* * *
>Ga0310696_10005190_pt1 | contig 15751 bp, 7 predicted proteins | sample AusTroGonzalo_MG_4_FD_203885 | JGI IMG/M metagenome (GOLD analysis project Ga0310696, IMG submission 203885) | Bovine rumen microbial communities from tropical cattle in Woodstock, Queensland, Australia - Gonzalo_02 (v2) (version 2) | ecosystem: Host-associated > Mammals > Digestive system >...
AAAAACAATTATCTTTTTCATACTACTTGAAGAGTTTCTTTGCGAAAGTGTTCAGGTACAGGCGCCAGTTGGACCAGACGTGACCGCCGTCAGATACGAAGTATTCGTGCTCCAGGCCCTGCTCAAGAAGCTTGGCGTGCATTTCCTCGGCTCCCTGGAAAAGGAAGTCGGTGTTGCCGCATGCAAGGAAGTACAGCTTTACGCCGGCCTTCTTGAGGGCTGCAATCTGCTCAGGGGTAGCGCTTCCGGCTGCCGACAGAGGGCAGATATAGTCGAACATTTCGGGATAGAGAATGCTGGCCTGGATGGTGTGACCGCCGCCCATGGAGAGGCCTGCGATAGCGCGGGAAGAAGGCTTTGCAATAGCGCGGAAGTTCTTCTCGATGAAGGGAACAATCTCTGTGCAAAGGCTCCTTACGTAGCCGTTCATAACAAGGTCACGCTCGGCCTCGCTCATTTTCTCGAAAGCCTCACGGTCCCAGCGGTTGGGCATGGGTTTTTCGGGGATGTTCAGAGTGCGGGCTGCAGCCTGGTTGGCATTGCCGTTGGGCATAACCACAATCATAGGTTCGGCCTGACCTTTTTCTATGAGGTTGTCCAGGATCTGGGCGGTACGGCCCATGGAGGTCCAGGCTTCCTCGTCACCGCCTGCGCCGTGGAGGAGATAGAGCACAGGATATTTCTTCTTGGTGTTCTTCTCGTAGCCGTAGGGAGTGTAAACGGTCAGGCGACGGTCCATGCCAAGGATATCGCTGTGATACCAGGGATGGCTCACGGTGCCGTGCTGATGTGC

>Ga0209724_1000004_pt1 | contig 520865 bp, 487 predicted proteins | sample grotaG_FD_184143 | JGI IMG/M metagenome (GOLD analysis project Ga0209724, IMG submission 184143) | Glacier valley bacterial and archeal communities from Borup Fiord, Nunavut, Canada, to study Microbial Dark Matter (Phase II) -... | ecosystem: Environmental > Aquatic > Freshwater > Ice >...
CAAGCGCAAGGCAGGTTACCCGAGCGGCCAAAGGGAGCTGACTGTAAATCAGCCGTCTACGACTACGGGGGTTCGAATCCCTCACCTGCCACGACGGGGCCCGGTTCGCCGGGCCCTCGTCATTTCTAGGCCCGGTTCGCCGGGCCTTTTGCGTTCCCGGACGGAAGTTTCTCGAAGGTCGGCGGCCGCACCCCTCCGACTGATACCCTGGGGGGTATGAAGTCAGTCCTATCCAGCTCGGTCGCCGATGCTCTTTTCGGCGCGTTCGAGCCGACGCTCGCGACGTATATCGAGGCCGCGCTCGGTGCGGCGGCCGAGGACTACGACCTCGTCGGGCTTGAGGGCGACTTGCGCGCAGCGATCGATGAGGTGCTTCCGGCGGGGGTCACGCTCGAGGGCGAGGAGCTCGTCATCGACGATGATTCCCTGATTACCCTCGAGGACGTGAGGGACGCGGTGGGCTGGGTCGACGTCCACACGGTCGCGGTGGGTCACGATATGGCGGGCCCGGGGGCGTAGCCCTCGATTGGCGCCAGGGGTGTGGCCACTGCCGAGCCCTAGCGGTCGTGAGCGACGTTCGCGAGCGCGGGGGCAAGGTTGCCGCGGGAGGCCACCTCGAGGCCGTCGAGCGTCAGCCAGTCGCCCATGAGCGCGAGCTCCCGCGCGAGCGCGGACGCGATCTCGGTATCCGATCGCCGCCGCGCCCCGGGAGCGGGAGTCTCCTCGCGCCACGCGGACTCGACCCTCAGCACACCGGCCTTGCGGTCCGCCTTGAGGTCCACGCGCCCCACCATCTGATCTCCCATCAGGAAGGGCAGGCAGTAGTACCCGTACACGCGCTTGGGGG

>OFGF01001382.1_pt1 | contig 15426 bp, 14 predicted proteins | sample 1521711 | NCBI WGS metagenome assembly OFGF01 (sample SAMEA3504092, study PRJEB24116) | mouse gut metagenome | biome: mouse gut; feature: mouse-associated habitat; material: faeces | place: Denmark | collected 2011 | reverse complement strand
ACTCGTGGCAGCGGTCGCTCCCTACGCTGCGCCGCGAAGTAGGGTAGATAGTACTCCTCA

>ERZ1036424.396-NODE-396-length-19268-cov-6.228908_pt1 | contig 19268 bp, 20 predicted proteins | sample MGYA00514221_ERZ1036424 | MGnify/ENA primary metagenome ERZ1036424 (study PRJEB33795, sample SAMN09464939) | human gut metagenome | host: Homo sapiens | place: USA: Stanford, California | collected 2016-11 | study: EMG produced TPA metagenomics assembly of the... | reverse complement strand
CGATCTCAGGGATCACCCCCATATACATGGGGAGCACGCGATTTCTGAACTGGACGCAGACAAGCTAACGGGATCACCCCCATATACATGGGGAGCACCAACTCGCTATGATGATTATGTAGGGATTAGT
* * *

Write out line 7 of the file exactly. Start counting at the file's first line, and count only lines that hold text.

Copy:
>ERZ1036424.396-NODE-396-length-19268-cov-6.228908_pt1 | contig 19268 bp, 20 predicted proteins | sample MGYA00514221_ERZ1036424 | MGnify/ENA primary metagenome ERZ1036424 (study PRJEB33795, sample SAMN09464939) | human gut metagenome | host: Homo sapiens | place: USA: Stanford, California | collected 2016-11 | study: EMG produced TPA metagenomics assembly of the... | reverse complement strand